The best Chinese food restaurant I have ever been to is a place called the Imperial Buffet in Aberdeen SD. Their General Tso's is unlike the Tso's anywhere else. The closes comparison I could make is the Orange Chicken at the Panda Garden only 3x better. Their Lo-Mein Noodles are done with the skill of a master Italian pasta chef & perfectly seasoned. They also used to do a mean fried squid. I say used to because they had it when I lived in Aberdeen from 02-04 but didn't when I visited in 15'. One of their other discontinued specialties was a dish advertised as 'Golden Fried Cauliflower'. Note, this was NOT a breaded product. The cauliflower was cooked as though it had been boiled perfectly. It was not greasy as I recall but was a golden orange color as was the sauce it was evidently cooked in. I never could identify the flavors in that sauce. I wish I could describe it better but it has been well over a decade since I had it. Is anyone familiar with it or something similar? I can't seem to find anything like it online & all my searches just bring up links to breaded deep-fried crap.
    • By liuzhou
      An old friend from England contacted me yesterday via Facebook with a couple of questions about Five Spice Powder.

      Thought there me be some interest here, too.

      Is there anything more typically Chinese than five spice powder (五香粉 - wǔ xiāng fěn)?
       
      Well, yes. A lot.
       
      Many years ago, I worked in an office overlooking London’s China town. By around 11 am, the restaurants started getting lunch ready and the smell of FSP blanketed the area for the rest of the day. When I moved to China, I didn’t smell that. Only when I first visited Hong Kong, did I find that smell again.
       
      In fact, FSP is relatively uncommon in most of Chinese cuisine. And if I ever see another internet recipe called “Chinese” whatever, which is actually any random food, but the genius behind it has added FSP, supposedly rendering it Chinese, I’ll scream.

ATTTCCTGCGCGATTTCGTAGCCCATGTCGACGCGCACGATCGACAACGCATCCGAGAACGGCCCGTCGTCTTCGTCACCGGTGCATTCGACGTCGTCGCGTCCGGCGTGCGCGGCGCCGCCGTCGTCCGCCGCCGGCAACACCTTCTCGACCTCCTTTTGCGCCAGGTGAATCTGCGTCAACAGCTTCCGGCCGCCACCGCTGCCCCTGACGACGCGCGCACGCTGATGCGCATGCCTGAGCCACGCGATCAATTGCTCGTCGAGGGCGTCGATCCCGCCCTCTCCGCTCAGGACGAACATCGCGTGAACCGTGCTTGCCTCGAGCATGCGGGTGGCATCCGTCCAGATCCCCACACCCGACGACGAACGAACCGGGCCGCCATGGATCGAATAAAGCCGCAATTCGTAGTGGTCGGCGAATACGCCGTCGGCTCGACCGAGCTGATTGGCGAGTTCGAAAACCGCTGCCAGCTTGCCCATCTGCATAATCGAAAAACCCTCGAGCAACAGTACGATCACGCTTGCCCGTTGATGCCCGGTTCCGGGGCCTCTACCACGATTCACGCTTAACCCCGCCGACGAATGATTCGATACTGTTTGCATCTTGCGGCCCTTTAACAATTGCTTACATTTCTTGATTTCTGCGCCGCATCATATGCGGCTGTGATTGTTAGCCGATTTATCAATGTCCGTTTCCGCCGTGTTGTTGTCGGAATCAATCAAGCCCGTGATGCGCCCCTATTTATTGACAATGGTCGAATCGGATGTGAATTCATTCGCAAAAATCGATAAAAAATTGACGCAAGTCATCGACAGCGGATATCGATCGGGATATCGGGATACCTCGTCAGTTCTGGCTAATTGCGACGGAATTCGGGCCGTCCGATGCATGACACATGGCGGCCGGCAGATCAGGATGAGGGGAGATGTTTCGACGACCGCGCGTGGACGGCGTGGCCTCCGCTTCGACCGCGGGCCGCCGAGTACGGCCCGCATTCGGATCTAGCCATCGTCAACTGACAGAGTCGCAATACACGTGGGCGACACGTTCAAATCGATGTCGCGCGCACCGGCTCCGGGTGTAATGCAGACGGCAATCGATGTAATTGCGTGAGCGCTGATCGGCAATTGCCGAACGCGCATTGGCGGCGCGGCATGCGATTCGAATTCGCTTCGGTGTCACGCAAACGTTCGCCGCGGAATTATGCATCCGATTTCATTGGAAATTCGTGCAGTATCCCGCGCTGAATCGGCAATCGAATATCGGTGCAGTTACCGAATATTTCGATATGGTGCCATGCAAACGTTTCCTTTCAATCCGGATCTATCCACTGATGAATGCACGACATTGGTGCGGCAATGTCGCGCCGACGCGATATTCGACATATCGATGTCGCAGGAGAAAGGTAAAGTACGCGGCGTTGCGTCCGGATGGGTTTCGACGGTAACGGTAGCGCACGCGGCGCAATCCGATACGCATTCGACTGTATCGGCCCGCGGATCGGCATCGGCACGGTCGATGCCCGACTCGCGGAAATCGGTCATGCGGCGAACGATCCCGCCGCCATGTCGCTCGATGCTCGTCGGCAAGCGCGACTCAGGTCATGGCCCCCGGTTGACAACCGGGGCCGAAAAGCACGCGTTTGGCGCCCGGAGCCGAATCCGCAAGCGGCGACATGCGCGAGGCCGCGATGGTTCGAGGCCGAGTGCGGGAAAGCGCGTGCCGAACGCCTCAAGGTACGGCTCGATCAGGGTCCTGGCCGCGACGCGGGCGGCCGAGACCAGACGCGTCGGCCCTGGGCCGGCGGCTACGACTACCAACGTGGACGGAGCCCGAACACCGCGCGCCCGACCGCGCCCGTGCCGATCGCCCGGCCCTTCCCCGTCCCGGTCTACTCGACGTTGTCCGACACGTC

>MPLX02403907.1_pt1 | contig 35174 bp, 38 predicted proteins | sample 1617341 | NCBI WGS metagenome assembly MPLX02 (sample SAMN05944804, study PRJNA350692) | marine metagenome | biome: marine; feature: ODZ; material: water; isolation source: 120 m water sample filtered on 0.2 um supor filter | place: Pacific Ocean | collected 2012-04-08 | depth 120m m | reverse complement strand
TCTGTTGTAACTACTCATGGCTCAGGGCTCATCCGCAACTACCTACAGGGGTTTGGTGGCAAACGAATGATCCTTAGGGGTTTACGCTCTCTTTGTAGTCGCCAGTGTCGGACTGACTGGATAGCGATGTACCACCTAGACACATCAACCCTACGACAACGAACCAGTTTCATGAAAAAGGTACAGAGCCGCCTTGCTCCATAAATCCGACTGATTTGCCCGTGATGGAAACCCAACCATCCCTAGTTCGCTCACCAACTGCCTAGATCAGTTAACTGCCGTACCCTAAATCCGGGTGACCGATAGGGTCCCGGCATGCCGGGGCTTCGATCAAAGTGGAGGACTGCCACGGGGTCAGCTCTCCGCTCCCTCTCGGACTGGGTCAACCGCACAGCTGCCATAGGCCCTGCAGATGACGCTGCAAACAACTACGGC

I get all sorts of smells wafting through the neighbourhood. Some mouth-watering; some horrifying. But I don't recall ever that they were FSP.
       
      But what is it anyway? Which five spices?
       
      Today, I bought four samples in four local supermarkets. I would have would have preferred five, but couldn’t find any more. It's not that popular.
       
      First thing to say: none of them had five spices. All had more. That is normal. Numbers in Chinese can often be vague. Every time you hear a number, silently added the word ‘about’ or ‘approximately’. 100 km means “far”, 10,000 means “many”.
       
      Second, while there are some common factors, ingredients can vary quite a bit. Here are my four.

      1.


       
      Ingredients – 7
       
      Star Anise, Fennel Seed, Orange Peel, Cassia Bark, Sand Ginger, Dried Ginger, Sichuan Peppercorns.
       
      2.
       

       
      Ingredients – 6
       
      Cassia Bark, Star Anise, Fennel Seed, Coriander, Sichuan Peppercorn, Licorice Root.

      3.
       

       
      Ingredients – 15
       
      Fennel Seeds, Sichuan Peppercorns, Coriander, Tangerine Peel, Star Anise, Chinese Haw, Cassia Bark, Lesser Galangal, Dahurian Angelica, Nutmeg, Dried Ginger, Black Pepper, Amomum Villosum, Cumin Seeds, Cloves.

      4.
       

       
      Ingredients – 6
       
      Pepper (unspecified – probably black pepper), Sichuan Peppercorns, Star Anise, Fennel Seeds, Nutmeg, Cassia.
       
      So, take your pick. They all taste and smell almost overwhelmingly of the star anise and cassia, although there are subtle differences in taste in the various mixes.
       
      But I don’t expect to find it in many dishes in local restaurants or homes. A quick, unscientific poll of about ten friends today revealed that not one has any at home, nor have they ever used the stuff!
       
       
      I'm not suggesting that FSP shouldn't be used outside of Chinese food. Please just don't call the results Chinese when you sprinkle it on your fish and chips or whatever. They haven't miraculously become Chinese!

      Like my neighbours and friends, I very rarely use it at all.

      In fact, I'd be delighted to hear how it is used in other cultures / cuisines.
    • By liuzhou
      For the last several years Cindy's* job has been to look after me. She takes care of my residence papers, my health insurance, my travel, my housing and associated repairs. She makes sure that I am supplied with sufficient cold beer at official banquets. And she does it all with terrific efficiency and great humour.
       
      This weekend she held her wedding banquet.
       
      Unlike in the west, this isn't held immediately after the marriage is formalised. In fact, she was legally married months ago. But the banquet is the symbolic, public declaration and not the soul-less civil servant stamping of papers that the legal part entails.